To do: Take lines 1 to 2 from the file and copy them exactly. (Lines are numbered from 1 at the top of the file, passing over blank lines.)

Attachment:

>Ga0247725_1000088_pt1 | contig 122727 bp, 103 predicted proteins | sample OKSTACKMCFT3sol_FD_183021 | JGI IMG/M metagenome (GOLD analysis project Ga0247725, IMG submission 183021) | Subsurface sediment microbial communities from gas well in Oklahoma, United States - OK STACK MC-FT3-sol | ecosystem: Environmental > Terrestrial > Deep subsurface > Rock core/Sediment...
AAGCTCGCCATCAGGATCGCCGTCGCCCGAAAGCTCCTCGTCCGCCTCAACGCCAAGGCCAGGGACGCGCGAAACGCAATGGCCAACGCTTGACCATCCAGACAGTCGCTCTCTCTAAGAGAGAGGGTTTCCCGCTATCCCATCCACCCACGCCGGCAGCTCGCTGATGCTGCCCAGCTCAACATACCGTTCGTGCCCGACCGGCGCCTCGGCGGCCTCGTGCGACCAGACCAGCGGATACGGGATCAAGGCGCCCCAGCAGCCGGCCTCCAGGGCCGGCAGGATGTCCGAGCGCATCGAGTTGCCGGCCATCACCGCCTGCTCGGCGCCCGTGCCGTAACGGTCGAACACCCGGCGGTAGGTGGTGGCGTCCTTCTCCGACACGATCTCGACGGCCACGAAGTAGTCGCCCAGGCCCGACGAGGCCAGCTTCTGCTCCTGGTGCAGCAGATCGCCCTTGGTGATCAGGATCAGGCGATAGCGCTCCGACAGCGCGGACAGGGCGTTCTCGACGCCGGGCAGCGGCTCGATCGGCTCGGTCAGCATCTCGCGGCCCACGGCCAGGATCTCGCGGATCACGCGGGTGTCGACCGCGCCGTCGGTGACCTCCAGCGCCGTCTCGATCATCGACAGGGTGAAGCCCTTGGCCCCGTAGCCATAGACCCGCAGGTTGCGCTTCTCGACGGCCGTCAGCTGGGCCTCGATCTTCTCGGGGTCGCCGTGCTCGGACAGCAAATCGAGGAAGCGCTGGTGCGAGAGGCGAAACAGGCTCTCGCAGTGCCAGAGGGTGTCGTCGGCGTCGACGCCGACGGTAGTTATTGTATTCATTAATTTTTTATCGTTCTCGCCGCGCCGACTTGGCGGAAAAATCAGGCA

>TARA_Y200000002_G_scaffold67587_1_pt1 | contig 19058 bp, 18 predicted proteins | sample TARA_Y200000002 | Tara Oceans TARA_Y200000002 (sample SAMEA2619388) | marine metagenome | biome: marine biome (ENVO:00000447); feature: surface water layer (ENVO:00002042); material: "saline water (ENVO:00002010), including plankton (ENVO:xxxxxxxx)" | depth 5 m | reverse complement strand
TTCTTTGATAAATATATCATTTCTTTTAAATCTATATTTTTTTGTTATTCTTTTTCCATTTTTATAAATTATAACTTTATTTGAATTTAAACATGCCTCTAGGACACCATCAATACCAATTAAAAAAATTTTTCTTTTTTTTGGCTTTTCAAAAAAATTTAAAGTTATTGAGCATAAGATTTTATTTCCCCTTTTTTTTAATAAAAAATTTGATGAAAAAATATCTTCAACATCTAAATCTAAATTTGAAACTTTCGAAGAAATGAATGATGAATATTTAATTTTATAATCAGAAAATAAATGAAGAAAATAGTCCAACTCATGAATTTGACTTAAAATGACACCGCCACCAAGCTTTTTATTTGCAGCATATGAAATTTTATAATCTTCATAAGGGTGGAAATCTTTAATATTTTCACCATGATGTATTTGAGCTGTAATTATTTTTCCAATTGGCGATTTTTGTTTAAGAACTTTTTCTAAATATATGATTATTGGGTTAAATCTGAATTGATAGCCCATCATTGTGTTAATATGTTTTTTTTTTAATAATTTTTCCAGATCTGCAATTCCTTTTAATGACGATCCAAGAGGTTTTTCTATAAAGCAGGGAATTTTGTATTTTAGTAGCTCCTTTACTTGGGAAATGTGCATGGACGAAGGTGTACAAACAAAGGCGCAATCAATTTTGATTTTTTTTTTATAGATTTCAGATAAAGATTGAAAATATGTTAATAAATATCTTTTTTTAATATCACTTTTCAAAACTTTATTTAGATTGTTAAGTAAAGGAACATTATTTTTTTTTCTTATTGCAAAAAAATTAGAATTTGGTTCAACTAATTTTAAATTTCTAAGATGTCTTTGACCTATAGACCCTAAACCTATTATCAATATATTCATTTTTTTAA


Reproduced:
>Ga0247725_1000088_pt1 | contig 122727 bp, 103 predicted proteins | sample OKSTACKMCFT3sol_FD_183021 | JGI IMG/M metagenome (GOLD analysis project Ga0247725, IMG submission 183021) | Subsurface sediment microbial communities from gas well in Oklahoma, United States - OK STACK MC-FT3-sol | ecosystem: Environmental > Terrestrial > Deep subsurface > Rock core/Sediment...
AAGCTCGCCATCAGGATCGCCGTCGCCCGAAAGCTCCTCGTCCGCCTCAACGCCAAGGCCAGGGACGCGCGAAACGCAATGGCCAACGCTTGACCATCCAGACAGTCGCTCTCTCTAAGAGAGAGGGTTTCCCGCTATCCCATCCACCCACGCCGGCAGCTCGCTGATGCTGCCCAGCTCAACATACCGTTCGTGCCCGACCGGCGCCTCGGCGGCCTCGTGCGACCAGACCAGCGGATACGGGATCAAGGCGCCCCAGCAGCCGGCCTCCAGGGCCGGCAGGATGTCCGAGCGCATCGAGTTGCCGGCCATCACCGCCTGCTCGGCGCCCGTGCCGTAACGGTCGAACACCCGGCGGTAGGTGGTGGCGTCCTTCTCCGACACGATCTCGACGGCCACGAAGTAGTCGCCCAGGCCCGACGAGGCCAGCTTCTGCTCCTGGTGCAGCAGATCGCCCTTGGTGATCAGGATCAGGCGATAGCGCTCCGACAGCGCGGACAGGGCGTTCTCGACGCCGGGCAGCGGCTCGATCGGCTCGGTCAGCATCTCGCGGCCCACGGCCAGGATCTCGCGGATCACGCGGGTGTCGACCGCGCCGTCGGTGACCTCCAGCGCCGTCTCGATCATCGACAGGGTGAAGCCCTTGGCCCCGTAGCCATAGACCCGCAGGTTGCGCTTCTCGACGGCCGTCAGCTGGGCCTCGATCTTCTCGGGGTCGCCGTGCTCGGACAGCAAATCGAGGAAGCGCTGGTGCGAGAGGCGAAACAGGCTCTCGCAGTGCCAGAGGGTGTCGTCGGCGTCGACGCCGACGGTAGTTATTGTATTCATTAATTTTTTATCGTTCTCGCCGCGCCGACTTGGCGGAAAAATCAGGCA